Tag Archives: racism
By Sarah Husain
“O Jogo Bonito”.
The Brazilian saying,“The Beautiful Game” that was coined the motto for football*, is not always so fitting. As the FIFA World Cup 2014 approaches, the eyes of the world are on Brazil while they prepare and deal with an ugly truth of the sport: racism. Football is a religion that bonds this country divided by race. According to a 2011 census report, African-Brazilians and mixed races make up 51 percent of the country’s entire population. Because they make up the lowest class of the country and have little political representation, African-Brazilians are subject to racial discrimination all over the country. Few are exempt from discrimination, not even footballers.
Most people by now are familiar with the Donald Sterling NBA case that has created uproar from NBA players, coaches, owners, and the American public. However, what you might not have heard about are the racist comments from boxer, Adrien Broner, on live Pay-Per-View TV Saturday night.
TWITTER–Yesterday, beginning at 1PM CST and continuing long after, tweets bearing the hashtag “#AliceInArabia” expressed dismay and weariness towards ABC Family‘s upcoming drama about Arabs and Muslims.
Alice in Arabia is the aspiring TV-drama written by ex-U.S. soldier Brooke Eikmeier. The plot follows an American teenage girl as she is abducted by her Saudi-Arabian grandfather and taken to Saudi Arabia, where she is imprisoned within his home. Wait, I thought Alice was in Wonderland…
The white feminist narrative is overtly played out in the 2010 french film ”Oppressed Majority,” a short film by French actress and director Éléonore Pourriat, cunningly disguised as an eye opener towards sexism in the country, and extensively, the world. The film centers around white European male citizen of France who is constantly harassed by the female members of his community, including his own wife. This movie is an example of sexism if it were reversed for the men to be oppressed and women would become the oppressors, and how it would seem unfair and unjust for men to be treated the way women are currently treated.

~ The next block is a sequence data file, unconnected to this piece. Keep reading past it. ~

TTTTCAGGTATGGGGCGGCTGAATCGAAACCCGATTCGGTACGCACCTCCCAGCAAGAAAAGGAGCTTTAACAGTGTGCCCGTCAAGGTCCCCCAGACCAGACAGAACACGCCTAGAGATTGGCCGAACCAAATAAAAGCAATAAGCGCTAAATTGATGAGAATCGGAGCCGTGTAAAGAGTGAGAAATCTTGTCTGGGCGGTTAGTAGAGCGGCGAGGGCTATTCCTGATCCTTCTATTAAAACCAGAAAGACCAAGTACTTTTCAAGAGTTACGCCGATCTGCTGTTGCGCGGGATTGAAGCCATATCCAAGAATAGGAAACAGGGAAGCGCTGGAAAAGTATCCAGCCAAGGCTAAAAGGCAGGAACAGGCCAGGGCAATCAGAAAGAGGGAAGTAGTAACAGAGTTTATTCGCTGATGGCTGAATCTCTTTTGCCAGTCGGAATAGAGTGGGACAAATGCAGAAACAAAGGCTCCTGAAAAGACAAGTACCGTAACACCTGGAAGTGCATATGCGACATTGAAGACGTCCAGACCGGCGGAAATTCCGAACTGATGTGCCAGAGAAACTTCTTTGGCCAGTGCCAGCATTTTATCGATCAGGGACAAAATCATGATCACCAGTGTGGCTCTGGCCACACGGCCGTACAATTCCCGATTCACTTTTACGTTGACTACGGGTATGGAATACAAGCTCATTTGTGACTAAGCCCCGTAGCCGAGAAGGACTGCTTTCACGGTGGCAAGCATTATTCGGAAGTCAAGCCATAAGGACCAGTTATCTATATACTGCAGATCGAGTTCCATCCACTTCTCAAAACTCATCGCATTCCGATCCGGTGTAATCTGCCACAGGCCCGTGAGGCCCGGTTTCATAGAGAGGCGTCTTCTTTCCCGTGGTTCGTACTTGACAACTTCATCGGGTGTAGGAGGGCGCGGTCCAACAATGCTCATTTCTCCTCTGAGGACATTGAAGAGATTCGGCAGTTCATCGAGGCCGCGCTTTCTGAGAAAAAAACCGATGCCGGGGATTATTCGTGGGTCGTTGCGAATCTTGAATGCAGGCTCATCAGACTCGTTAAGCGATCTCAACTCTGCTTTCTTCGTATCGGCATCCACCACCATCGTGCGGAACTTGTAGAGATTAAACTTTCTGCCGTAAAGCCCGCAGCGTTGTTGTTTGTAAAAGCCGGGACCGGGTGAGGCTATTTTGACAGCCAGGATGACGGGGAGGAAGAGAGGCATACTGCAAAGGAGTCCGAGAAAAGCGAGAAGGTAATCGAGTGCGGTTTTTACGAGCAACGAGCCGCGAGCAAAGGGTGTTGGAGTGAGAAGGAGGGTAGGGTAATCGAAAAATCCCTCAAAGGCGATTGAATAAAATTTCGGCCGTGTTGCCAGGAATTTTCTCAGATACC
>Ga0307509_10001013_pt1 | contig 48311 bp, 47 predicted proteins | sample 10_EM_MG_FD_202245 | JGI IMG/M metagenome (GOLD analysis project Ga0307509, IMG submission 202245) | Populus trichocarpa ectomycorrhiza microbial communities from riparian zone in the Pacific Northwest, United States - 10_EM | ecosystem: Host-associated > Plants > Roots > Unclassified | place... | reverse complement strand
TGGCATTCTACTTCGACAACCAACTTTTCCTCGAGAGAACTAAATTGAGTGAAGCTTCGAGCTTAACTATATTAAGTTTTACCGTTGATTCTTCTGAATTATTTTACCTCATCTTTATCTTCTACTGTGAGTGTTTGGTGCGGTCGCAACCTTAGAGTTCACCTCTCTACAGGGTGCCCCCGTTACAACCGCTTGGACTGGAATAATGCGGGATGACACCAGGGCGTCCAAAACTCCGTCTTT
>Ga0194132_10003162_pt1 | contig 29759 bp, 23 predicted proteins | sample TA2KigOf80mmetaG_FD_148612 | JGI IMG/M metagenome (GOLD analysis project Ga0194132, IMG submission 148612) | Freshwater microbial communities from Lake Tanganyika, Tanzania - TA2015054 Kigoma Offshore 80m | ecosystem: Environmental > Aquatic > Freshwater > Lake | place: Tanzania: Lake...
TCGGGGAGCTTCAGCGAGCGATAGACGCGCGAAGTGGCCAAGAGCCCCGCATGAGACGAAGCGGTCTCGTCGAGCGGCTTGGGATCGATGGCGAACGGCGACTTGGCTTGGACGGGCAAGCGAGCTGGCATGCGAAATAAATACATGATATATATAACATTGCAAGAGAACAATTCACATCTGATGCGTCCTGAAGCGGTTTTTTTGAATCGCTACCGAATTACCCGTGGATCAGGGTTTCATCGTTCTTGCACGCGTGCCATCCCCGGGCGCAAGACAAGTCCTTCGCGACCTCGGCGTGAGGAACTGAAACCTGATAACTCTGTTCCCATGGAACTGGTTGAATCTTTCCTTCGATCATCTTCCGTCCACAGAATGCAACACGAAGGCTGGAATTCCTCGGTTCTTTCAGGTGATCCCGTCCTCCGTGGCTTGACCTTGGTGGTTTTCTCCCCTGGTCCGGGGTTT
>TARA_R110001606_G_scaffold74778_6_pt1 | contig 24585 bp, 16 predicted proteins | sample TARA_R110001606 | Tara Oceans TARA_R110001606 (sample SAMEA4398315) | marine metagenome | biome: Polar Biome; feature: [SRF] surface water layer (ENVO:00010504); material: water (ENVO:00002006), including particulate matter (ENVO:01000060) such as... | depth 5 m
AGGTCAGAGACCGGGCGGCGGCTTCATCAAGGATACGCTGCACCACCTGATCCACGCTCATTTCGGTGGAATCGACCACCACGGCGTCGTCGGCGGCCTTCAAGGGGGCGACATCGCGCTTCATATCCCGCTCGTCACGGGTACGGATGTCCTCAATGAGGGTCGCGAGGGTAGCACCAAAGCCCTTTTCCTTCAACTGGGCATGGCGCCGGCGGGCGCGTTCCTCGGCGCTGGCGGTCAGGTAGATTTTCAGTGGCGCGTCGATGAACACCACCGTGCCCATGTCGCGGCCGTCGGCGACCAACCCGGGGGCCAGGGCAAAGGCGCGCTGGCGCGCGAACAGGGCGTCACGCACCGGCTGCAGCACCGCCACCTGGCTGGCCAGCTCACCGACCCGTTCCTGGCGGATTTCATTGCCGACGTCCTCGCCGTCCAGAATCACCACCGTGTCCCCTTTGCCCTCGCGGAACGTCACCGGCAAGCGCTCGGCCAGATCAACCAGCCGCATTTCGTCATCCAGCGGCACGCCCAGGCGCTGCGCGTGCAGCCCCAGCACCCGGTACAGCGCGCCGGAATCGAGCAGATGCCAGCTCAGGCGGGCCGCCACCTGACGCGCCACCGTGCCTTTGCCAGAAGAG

By Ammad Rafiki
On January 30, the US Senate Judiciary Committee passed a bill titled, the Smarter Sentencing Act, allowing judges to sentence non-violent drug offenders to smaller terms. The bipartisan bill, which has also garnered support from ACLU and Families Against Mandatory Minimums, cuts in half previous sentencing guidelines, and gives hope that the arguably racist approach to the War on Drugs is waning.
By Susy Palmer
January 30th is Fred Korematsu Day, which calls to mind a part of United States history that is too often forgotten. In February 1942, President Franklin D. Roosevelt issued Executive Order 9066, which stripped Japanese-Americans of their $2.7 billion net income, their dignity, as well as their constitutional freedom in the United States by forcing them into internment camps. The forced internment of American citizens of Japanese descent was an act of fear, but Fred Korematsu is commended because he chose to act out of courage. He refused to be interned, and as a result, brought about one of the most important civil rights cases in United States history, Korematsu v. United States (1944). In this landmark case, the government deemed Executive Order 9066 constitutional, upholding the exclusion order. Supreme Court Justice Antonin Scalia has ranked Korematsu alongside Dred Scott, the 1857 decision that black slaves were property and not citizens, as among “the court’s most shameful blunders.”
Last September, days after the anniversary of 9/11, Nina Davuluri, the Indian-American ‘Miss New York’, was crowned Miss America. The aftermath:
— Steve Rose (@steveplrose) September 16, 2013
Racism and bigotry—have we ever discussed, ruminated about, or acted against it?
By Sony Kassam
I was recently out with my mom on a breezy Saturday afternoon. You could hear the hidden birds cheerfully chirping as the sun’s warmth was at its peak in the sky. It was just another summer day – or so I thought.
We were patiently standing and waiting on the southbound Red Line platform at the Howard station after searching at Marshall’s for an outfit that I could wear to Sunday’s community picnic.
Less than a month ago, two Dunkin’ Donuts employees in Fort Lauderdale endured a customer’s racist rant after the customer claimed they did not honor the company policy of providing a free meal when she did not receive a receipt. The customer videotaped herself spewing profanities while demanding one employee to provide her with the free meals and calling the other, who had apparently wronged her, a “little f—– sand n—–.” “You think you all are tough big fat Arabs bombing the Trade Center? I’ll show you tough,” spewed the Florida woman, later identified as Taylor Chapman, a 27-year-old graduate of Nova Southeastern University in Orlando. Abid Adar, an 18-year-old recent high school graduate, and his coworker Nithi fulfilled the hostile customer’s request even amongst a flurry of insults and obscenities.
We live in the age of over-sharing. Anyone and everyone with access to the internet can post whatever they feel like and blast it to their followers on Twitter or friends on Facebook in a matter of seconds. While this new-found freedom of expression has its benefits, it most definitely has its failings too.